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Miranda Warning for Defendants in Wisconsin

 Posted on December 00, 0000 in Criminal Defense

defendants, Consitutional right, Wisconsin defense attorneyThe U.S. Constitution provides people who are taken into police custody with a variety of rights, including the right to remain silent and the right to an attorney. However, because of the complex legal nature of these rights, the Supreme Court has required officers to read a short explanation of these rights to people being taken into custody. This warning is known as a Miranda warning because the Court introduced it in the case Miranda v. Arizona.

It is important for people in custody to recognize when they are getting their Miranda warning because once they have been informed of their rights they may accidentally waive them. The Miranda warning varies from place to place, but it will generally sound like this: “You have the right to remain silent. Anything you say can and will be used against you in a court of law. You have the right to an attorney. If you cannot afford an attorney, one will be appointed for you. Knowing and understanding your rights as I have read them to you, are you willing to answer my questions without an attorney present.”

When the Rights Must Be Read

These rights are designed to protect people in police custody, so the police are required to read them whenever they have taken someone into custody and expect to interrogate them. Taking someone into custody applies to more than putting someone in handcuffs and taking them down to the station. Once an officer restricts a person's ability to move freely they are placing them in custody, and most questions qualify as “interrogating” the person, so Miranda warnings apply in a wide variety of contexts.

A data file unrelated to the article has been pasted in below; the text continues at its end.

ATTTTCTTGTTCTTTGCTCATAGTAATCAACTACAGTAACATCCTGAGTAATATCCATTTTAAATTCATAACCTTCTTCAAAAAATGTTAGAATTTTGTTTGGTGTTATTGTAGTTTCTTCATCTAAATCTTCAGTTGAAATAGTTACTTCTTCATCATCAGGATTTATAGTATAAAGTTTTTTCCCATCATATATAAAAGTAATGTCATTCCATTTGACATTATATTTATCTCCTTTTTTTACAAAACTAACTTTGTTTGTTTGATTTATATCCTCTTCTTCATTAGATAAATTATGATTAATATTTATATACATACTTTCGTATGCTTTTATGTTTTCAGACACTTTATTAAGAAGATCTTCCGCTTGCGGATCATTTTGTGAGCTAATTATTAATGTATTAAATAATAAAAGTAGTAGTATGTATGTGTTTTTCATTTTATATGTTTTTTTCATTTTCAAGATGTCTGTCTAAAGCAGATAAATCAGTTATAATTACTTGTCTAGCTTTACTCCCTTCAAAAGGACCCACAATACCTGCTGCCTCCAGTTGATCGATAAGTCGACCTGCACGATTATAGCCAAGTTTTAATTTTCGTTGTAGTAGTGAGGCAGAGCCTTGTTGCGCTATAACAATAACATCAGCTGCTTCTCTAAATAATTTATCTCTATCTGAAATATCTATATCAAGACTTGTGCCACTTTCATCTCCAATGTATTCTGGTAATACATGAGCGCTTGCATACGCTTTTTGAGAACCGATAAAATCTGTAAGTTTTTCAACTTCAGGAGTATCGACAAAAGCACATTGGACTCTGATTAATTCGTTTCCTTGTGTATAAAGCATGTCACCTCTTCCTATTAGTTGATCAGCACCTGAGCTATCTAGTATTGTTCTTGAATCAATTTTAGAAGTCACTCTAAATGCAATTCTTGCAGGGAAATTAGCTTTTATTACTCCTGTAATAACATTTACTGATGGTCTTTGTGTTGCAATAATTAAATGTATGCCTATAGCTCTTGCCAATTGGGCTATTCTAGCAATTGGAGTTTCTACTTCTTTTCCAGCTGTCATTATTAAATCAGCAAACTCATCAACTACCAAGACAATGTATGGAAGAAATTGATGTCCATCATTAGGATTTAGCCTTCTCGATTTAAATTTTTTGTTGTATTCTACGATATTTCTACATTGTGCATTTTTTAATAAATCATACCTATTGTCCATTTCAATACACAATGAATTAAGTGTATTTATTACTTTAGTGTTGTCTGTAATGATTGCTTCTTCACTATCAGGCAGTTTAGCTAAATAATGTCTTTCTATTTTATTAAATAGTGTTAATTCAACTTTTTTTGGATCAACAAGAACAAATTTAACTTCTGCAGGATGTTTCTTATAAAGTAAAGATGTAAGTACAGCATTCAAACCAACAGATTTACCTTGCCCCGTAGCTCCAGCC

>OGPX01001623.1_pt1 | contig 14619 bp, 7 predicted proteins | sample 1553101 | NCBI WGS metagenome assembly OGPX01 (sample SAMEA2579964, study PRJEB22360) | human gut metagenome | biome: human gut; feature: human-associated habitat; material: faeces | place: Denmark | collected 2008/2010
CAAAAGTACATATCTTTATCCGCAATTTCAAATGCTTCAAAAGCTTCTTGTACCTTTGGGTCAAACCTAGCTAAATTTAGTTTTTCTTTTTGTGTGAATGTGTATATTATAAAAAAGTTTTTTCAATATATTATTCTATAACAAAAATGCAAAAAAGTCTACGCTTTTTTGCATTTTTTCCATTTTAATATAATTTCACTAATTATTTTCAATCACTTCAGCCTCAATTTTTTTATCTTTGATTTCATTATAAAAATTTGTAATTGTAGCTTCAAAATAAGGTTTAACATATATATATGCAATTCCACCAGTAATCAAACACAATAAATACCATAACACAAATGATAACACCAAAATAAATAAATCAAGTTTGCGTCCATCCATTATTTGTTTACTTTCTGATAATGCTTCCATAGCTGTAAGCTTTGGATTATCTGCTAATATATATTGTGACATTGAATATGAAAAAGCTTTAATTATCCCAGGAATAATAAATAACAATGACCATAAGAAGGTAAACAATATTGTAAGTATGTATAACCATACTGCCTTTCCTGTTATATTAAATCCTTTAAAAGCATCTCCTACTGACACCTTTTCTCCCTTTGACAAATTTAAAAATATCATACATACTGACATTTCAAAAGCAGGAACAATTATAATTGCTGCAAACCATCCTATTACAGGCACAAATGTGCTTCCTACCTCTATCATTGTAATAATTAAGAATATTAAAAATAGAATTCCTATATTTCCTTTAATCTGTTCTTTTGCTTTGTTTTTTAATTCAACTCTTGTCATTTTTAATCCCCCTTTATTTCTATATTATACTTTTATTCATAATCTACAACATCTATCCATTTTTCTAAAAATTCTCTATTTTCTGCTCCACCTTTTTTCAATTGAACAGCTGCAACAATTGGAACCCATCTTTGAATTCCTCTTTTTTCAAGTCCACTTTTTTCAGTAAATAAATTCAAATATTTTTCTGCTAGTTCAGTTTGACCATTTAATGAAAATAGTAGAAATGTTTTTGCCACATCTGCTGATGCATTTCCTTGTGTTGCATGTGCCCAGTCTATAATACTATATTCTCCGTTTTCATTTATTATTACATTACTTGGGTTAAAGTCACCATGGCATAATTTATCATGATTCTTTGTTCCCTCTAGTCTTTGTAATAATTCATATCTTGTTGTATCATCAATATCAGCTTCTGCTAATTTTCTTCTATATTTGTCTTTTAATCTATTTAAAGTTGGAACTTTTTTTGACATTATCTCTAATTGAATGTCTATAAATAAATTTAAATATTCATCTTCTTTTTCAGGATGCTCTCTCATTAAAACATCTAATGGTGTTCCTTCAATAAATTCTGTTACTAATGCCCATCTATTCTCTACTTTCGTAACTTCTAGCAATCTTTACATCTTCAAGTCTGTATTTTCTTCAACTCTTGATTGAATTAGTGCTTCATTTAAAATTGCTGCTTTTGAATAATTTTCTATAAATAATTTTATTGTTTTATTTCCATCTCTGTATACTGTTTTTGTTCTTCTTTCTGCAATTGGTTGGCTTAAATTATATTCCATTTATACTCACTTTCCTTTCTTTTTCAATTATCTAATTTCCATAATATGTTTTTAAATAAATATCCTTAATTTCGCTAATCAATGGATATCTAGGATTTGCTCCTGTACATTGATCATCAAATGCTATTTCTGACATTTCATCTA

What the Rights Mean

The Miranda warning highlights two main rights that a person has when dealing with the police: the right to remain silent and the right to an attorney. The right to remain silent allows a person to refuse to answer the police's question. However, police are allowed to continue asking questions of the person. This means that even if a person starts off silent or affirmatively invokes their right to remain silent, if they then start talking the right may be waived. The right to counsel is the other right. It allows the person to consult with a lawyer and to have the lawyer present during questioning. This right must also be affirmatively invoked, meaning that the person in custody has to ask the police for an attorney and they must do so clearly and in a timely manner.

If you or someone you love is currently facing criminal charges, reach out to a skilled Milwaukee criminal defense attorney today. Our firm's experienced team of professionals can help work with you to find the best way to end the situation and avoid life-changing consequences.

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